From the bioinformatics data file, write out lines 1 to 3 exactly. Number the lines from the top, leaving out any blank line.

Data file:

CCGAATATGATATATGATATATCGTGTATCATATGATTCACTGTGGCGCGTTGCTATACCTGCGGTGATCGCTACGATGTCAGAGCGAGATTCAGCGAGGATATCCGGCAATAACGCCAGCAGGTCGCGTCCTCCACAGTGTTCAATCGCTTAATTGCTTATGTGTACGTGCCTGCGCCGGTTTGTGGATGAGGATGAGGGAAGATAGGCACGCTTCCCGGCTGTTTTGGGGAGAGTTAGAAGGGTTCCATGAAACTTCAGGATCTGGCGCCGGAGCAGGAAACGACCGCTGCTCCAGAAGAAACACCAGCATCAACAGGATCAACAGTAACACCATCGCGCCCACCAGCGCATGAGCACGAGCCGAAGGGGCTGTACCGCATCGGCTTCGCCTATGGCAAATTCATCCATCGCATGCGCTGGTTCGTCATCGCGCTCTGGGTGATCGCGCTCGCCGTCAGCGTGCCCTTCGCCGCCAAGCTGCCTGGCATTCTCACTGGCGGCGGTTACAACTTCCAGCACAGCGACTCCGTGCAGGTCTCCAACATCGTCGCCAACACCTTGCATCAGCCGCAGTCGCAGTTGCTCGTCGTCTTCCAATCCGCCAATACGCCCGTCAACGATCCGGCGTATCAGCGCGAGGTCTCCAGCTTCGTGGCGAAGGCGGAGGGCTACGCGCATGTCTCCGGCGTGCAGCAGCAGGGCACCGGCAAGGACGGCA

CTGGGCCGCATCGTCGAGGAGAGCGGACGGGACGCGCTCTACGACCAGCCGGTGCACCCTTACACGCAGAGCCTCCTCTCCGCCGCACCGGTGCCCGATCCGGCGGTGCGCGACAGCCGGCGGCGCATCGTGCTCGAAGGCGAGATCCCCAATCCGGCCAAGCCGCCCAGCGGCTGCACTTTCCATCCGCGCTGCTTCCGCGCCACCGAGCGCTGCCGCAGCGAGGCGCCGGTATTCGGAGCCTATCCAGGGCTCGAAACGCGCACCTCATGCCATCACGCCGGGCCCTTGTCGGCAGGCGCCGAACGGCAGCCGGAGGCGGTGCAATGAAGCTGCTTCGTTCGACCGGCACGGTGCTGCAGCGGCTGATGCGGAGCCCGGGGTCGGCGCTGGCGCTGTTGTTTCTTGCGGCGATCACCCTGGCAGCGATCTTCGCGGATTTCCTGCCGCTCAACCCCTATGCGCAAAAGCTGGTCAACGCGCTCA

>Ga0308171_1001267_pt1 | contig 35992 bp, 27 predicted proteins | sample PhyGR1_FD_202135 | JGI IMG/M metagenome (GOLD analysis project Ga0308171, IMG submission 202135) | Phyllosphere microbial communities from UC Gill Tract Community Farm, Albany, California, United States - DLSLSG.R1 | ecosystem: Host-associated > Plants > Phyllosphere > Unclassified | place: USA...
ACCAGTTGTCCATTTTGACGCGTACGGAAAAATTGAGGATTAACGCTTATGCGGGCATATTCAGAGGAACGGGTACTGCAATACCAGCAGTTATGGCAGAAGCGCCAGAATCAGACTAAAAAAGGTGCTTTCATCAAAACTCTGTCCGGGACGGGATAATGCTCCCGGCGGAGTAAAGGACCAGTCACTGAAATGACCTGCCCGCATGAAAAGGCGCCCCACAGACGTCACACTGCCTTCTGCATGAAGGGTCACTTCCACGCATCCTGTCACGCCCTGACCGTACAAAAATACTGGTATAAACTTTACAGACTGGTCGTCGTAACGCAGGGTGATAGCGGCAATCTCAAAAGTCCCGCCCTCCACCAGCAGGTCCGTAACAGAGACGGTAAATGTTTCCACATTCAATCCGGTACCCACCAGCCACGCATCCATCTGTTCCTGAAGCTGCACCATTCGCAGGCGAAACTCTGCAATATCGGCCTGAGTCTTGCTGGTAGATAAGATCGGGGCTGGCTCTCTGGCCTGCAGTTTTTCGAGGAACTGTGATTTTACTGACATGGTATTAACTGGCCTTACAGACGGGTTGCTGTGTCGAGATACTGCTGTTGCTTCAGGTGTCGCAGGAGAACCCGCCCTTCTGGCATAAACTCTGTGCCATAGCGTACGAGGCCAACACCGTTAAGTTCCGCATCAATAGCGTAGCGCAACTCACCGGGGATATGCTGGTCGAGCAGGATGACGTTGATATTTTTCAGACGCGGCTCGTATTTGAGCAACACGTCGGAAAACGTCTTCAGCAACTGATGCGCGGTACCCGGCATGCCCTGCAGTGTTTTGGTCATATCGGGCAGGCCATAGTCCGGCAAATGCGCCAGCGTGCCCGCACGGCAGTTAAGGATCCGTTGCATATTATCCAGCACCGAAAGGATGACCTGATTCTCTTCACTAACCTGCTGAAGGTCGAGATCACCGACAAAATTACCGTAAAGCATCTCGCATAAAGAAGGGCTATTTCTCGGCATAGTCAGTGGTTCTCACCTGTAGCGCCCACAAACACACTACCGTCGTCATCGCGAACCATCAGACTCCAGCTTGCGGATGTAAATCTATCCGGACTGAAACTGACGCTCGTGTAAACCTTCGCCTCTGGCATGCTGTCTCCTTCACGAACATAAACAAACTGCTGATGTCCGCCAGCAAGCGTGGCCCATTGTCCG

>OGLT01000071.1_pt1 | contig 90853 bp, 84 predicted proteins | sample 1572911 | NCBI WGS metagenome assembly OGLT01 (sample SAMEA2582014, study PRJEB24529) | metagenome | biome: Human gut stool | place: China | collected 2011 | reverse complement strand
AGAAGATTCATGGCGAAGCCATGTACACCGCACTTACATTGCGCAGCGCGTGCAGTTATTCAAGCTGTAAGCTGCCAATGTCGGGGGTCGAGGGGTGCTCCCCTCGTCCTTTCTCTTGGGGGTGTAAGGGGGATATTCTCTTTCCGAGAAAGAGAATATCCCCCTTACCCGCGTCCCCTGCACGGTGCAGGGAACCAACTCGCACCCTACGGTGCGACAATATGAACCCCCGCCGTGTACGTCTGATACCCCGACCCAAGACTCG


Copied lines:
CCGAATATGATATATGATATATCGTGTATCATATGATTCACTGTGGCGCGTTGCTATACCTGCGGTGATCGCTACGATGTCAGAGCGAGATTCAGCGAGGATATCCGGCAATAACGCCAGCAGGTCGCGTCCTCCACAGTGTTCAATCGCTTAATTGCTTATGTGTACGTGCCTGCGCCGGTTTGTGGATGAGGATGAGGGAAGATAGGCACGCTTCCCGGCTGTTTTGGGGAGAGTTAGAAGGGTTCCATGAAACTTCAGGATCTGGCGCCGGAGCAGGAAACGACCGCTGCTCCAGAAGAAACACCAGCATCAACAGGATCAACAGTAACACCATCGCGCCCACCAGCGCATGAGCACGAGCCGAAGGGGCTGTACCGCATCGGCTTCGCCTATGGCAAATTCATCCATCGCATGCGCTGGTTCGTCATCGCGCTCTGGGTGATCGCGCTCGCCGTCAGCGTGCCCTTCGCCGCCAAGCTGCCTGGCATTCTCACTGGCGGCGGTTACAACTTCCAGCACAGCGACTCCGTGCAGGTCTCCAACATCGTCGCCAACACCTTGCATCAGCCGCAGTCGCAGTTGCTCGTCGTCTTCCAATCCGCCAATACGCCCGTCAACGATCCGGCGTATCAGCGCGAGGTCTCCAGCTTCGTGGCGAAGGCGGAGGGCTACGCGCATGTCTCCGGCGTGCAGCAGCAGGGCACCGGCAAGGACGGCA

CTGGGCCGCATCGTCGAGGAGAGCGGACGGGACGCGCTCTACGACCAGCCGGTGCACCCTTACACGCAGAGCCTCCTCTCCGCCGCACCGGTGCCCGATCCGGCGGTGCGCGACAGCCGGCGGCGCATCGTGCTCGAAGGCGAGATCCCCAATCCGGCCAAGCCGCCCAGCGGCTGCACTTTCCATCCGCGCTGCTTCCGCGCCACCGAGCGCTGCCGCAGCGAGGCGCCGGTATTCGGAGCCTATCCAGGGCTCGAAACGCGCACCTCATGCCATCACGCCGGGCCCTTGTCGGCAGGCGCCGAACGGCAGCCGGAGGCGGTGCAATGAAGCTGCTTCGTTCGACCGGCACGGTGCTGCAGCGGCTGATGCGGAGCCCGGGGTCGGCGCTGGCGCTGTTGTTTCTTGCGGCGATCACCCTGGCAGCGATCTTCGCGGATTTCCTGCCGCTCAACCCCTATGCGCAAAAGCTGGTCAACGCGCTCA

>Ga0308171_1001267_pt1 | contig 35992 bp, 27 predicted proteins | sample PhyGR1_FD_202135 | JGI IMG/M metagenome (GOLD analysis project Ga0308171, IMG submission 202135) | Phyllosphere microbial communities from UC Gill Tract Community Farm, Albany, California, United States - DLSLSG.R1 | ecosystem: Host-associated > Plants > Phyllosphere > Unclassified | place: USA...